By the time last night's presidential debate started, there had already been 2 million tweets on the event in the preceding 24 hours. And when it was over, it had become the most tweeted about event in U.S. political history.
That may not seem like much of a historical landmark, but Twitter, one of the fastest growing and most influential social media sites, is changing politics. On election day four years ago, 1.6 million tweets were sent — in today's world that is the number of tweets posted every six minutes. While President Barack Obama was the candidate to most effectively utilize the power of the Internet in 2008, this time around both candidates are aggressively using sites like Facebook and Twitter to get the word out, respond to attacks and criticism, and to shape opinion. This year, the presidential campaign has been dubbed the "first Twitter election," because of the outsize influence Twitter has with politcal commentary.
During last night's debate, one of the most tweeted about topics was GOP candidate Mitt Rmoney's comment on possibly cutting funds for PBS, reaching 17,000 tweets per minute for "Big Bird" and 10,000 tweets per minute for "PBS."
Other heavily tweeted about topics throughout the course of the debate had to do with the candidates' appearance, Obama's downward gaze during much of the debate and commentary about the health care discussion between Obama and Romney. What impact, if any, this has on the election remains to be seen.
THE IMPACT OF TWITTER
Though political involvement through social media is common, especially as the Presidential campaign continues, Twitter's actual influence may not be as great as some think.
According to a story by NPR earlier this year, the Pew Research Center found that only 2 percent of people looked for election news from Twitter, 3 percent from YouTube and 6 percent from Facebook.
"These numbers are very modest, given all that we've heard about the impacts of social networks on the campaign," Andrew Kohut, Pew Center President, told NPR.
Most Americans still turn to television for campaign news — 36 percent get their political news from cable TV, and 32 percent from local TV news stations.
"Everybody recognizes social media is the direction everything is going and that it matters more and more in the elections," Damon Cann, assistant professor of Political Science at Utah State University said. "It gives candidates an interesting way to interface with people." Thanks to Twitter, any gaffe is quickly dissected and debated.
"There's no doubt that social media has become important enough that no serious enough candidate can ignore the use of it," Cann said. "More and more people will start using these tools and you don't know where it's going to go or what's going to effect. With Twitter you have to be as careful about what people are saying about what you said, as much as the thing you actually said."
And while Twitter use has grown dramatically since the last presidential election, according to the Wall Street Journal, Twitter users represent a small sampling of those who are on the Internet, who themselves are not representative of all voters.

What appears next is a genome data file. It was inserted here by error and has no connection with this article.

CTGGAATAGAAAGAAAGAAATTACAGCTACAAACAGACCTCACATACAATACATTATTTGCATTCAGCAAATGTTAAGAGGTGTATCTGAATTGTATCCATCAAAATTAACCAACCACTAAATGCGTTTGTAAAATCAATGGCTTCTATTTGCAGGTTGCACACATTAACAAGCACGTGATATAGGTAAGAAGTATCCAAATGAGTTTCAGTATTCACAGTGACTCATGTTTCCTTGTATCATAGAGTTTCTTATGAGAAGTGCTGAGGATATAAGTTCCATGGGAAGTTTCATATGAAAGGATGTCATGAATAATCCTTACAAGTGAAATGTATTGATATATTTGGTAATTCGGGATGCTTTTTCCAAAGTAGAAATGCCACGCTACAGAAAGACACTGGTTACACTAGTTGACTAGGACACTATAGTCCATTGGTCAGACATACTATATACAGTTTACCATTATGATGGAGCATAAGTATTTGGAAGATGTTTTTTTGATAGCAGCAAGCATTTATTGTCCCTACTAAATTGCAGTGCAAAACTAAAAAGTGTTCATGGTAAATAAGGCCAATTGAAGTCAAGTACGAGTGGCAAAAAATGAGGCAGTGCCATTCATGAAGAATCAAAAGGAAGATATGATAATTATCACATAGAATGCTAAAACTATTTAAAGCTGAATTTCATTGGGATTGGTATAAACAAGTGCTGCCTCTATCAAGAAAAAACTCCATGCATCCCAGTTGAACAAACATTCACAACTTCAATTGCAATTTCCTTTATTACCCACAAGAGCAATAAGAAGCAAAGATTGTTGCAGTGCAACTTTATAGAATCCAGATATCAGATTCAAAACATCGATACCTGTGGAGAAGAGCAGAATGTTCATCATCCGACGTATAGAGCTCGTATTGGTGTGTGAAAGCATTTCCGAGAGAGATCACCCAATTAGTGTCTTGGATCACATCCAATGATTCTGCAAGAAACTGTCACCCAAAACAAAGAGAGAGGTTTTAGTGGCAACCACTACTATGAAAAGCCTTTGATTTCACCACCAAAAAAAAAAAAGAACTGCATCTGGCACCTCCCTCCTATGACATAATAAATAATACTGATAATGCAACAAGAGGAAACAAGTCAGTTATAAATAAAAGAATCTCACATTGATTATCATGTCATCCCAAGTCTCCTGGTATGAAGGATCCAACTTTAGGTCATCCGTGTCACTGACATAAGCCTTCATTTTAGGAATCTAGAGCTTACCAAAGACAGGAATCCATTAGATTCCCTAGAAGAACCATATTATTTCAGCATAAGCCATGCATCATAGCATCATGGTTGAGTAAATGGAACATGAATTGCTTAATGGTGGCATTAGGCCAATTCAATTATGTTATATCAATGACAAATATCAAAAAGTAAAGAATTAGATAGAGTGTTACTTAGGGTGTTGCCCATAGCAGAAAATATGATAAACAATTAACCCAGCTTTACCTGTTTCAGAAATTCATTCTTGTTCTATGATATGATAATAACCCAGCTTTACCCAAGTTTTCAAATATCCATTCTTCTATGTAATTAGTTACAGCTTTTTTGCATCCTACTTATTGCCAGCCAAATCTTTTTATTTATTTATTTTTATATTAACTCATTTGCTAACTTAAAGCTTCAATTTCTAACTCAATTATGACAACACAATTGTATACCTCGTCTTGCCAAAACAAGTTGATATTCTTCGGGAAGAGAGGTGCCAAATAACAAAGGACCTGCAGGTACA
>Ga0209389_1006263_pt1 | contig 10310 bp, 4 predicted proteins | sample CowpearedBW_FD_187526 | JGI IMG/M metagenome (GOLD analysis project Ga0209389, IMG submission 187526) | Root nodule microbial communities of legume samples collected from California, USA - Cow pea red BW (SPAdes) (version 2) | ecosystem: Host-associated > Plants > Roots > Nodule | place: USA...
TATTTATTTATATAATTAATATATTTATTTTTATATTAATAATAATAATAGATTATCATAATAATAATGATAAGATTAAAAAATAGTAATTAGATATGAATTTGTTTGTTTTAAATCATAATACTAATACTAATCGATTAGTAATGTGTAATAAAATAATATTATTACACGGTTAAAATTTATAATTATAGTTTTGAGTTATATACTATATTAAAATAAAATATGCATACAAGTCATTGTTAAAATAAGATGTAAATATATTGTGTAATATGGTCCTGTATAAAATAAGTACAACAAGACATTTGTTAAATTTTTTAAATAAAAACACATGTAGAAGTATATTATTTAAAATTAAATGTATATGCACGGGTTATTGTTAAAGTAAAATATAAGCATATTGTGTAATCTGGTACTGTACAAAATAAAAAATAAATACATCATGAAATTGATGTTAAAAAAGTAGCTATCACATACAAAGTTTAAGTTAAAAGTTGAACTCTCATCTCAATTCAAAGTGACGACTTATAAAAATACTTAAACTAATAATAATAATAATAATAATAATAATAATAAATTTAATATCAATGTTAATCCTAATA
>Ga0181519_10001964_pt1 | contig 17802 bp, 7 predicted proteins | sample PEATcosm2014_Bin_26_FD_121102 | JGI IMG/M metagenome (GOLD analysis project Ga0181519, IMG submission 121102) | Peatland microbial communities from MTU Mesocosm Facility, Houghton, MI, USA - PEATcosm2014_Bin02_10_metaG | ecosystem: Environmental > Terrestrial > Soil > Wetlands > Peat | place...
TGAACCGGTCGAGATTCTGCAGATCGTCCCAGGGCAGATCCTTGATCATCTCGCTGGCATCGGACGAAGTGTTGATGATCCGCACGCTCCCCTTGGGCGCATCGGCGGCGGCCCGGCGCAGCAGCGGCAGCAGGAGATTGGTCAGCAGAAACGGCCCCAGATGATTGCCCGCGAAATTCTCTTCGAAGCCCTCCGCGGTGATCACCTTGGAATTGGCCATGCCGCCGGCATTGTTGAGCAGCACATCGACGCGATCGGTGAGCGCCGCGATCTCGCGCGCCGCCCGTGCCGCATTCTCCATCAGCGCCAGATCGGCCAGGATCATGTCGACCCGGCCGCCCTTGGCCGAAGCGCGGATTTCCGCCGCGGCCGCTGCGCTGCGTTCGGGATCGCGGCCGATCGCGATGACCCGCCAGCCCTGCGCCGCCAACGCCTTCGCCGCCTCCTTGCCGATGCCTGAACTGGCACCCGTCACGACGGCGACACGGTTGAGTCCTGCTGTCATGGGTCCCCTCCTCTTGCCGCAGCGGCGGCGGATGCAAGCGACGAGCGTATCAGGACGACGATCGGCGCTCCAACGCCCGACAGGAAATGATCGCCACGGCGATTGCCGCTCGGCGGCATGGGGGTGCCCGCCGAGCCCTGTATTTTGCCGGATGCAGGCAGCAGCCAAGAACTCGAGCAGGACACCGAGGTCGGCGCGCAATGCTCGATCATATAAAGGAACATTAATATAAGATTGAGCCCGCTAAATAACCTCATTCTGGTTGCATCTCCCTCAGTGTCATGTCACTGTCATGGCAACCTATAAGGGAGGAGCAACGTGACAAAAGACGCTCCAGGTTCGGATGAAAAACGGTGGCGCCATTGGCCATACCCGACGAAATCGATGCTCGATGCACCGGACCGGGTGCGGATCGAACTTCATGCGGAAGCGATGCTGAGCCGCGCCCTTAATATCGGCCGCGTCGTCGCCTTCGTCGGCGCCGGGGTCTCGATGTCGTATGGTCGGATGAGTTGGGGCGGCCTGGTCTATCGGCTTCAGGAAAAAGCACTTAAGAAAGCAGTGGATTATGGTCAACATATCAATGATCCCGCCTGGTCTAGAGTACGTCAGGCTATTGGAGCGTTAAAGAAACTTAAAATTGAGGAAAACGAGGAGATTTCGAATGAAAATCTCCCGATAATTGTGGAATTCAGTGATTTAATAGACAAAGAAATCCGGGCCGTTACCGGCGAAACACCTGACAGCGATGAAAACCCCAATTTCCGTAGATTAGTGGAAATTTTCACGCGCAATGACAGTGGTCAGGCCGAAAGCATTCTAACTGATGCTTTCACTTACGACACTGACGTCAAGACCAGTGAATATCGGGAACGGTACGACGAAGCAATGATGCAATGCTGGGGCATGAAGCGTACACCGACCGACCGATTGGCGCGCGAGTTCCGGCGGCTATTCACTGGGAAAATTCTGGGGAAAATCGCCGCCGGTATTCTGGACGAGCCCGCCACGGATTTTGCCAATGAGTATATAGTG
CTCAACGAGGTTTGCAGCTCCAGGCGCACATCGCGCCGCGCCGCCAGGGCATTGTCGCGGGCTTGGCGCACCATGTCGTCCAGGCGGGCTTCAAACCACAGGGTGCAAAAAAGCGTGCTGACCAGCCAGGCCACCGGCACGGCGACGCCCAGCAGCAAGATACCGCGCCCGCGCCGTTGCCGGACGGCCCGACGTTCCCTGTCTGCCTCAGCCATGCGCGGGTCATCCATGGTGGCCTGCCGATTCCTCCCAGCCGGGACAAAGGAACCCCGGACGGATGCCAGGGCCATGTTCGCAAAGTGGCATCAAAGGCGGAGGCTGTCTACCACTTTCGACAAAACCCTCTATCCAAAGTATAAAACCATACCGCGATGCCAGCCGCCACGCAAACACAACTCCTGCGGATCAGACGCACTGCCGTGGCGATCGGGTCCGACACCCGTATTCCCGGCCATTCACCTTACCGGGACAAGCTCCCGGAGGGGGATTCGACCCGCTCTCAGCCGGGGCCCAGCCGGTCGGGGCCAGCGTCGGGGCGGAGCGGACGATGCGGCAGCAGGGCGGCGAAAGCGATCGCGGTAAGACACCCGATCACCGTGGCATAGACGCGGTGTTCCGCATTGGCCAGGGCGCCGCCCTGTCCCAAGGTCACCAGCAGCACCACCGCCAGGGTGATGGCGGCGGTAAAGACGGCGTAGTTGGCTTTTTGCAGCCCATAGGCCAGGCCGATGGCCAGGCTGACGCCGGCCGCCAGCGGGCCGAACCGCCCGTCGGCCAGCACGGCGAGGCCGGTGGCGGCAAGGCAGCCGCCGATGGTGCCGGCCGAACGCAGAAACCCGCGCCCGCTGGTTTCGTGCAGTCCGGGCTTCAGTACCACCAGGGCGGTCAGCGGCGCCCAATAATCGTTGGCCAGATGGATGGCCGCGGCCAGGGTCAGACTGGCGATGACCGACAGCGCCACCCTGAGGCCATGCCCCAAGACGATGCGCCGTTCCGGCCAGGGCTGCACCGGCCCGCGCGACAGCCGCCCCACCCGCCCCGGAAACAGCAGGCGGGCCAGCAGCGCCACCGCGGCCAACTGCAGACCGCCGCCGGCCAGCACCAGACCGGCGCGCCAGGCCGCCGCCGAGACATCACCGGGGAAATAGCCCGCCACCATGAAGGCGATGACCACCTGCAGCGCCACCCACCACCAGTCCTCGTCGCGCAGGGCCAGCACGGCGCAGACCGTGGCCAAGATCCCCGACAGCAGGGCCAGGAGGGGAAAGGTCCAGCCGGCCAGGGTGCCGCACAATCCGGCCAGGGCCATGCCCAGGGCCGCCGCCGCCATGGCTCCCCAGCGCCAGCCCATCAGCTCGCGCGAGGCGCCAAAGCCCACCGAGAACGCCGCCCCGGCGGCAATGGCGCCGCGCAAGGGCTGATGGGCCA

Over 30 percent of U.S. Internet users between 18 and 24 use Twitter, while only 17 percent of those 25 to 34 use the site.
The measurements Twitter tracks, like tweets per minute, are "more valuable in telling us when things happen that have a resonance with the electorate than necessarily telling us which direction that impact is going to be," Scott Keeter, director of survey research for the Pew Research Center said.
A Twitter political record was set during the Democratic National Convention, with most tweets per minute after one event. Near the conclusion of President Obama's speech on Sept. 9, the number of tweets per minute peaked at 52,757, specifically with the hashtag #DNC2012.
By the end of the night of the DNC there had been a total of close to 4 million tweets, a little more than total tweets throughout the entire GOP Convention combined. In total the DNC brought in around 9.5 million tweets. Tweets per minute at the end of Romney's speech reached 14,289.
WHO USES TWITTER?
A common argument surrounding Twitter is that more Democrats are users than Republicans. Twitter users are 33 percent more likely to be Democrats, according to recent findings from the Social Habit, a site that tracks social media usage. The study found that 40 percent of tweeters were self-reported Democrats, 23 percent were Independent and 22 percent were Republican.
But is Twitter use changing anything? Is the tweet volume "just noise?" Though social media may not be causing major movement towards the ballots in the U.S., many experts believe it is changing the way politicians handle themselves and their campaigns.
"Social media will, and should, continue to play an important role in our political discourse," Wesley Donehue, a Republican Internet consultant said in an editorial for CNN. "But the trend has grown so quickly; I don't know that anyone has really stopped to consider the implications of moment-by-moment, real-time transparency."
While social media can be a positive reinforcement for the campaigns of many politicians, Donehue said there are major ways in which its use can inhibit politicians.
"Too many politicians aren't voting their conscience, they're voting to placate blog commenters, and that's no way to run government," Donehue said.
That’s a good thing, Joe Trippi, a popular political strategist, said. "This medium demands authenticity ... Authenticity is something politicians haven’t been used to.”
When the national elections, and specifically the debates, were only available through television and radio it created a disconnect between speaker and audience, Trippi said, but with social media the interaction at least feels real and personal.
To follow the popularity of the Presidential candidates on twitter go to the Twitter Political Index, or Twindex, go to: election.twitter.com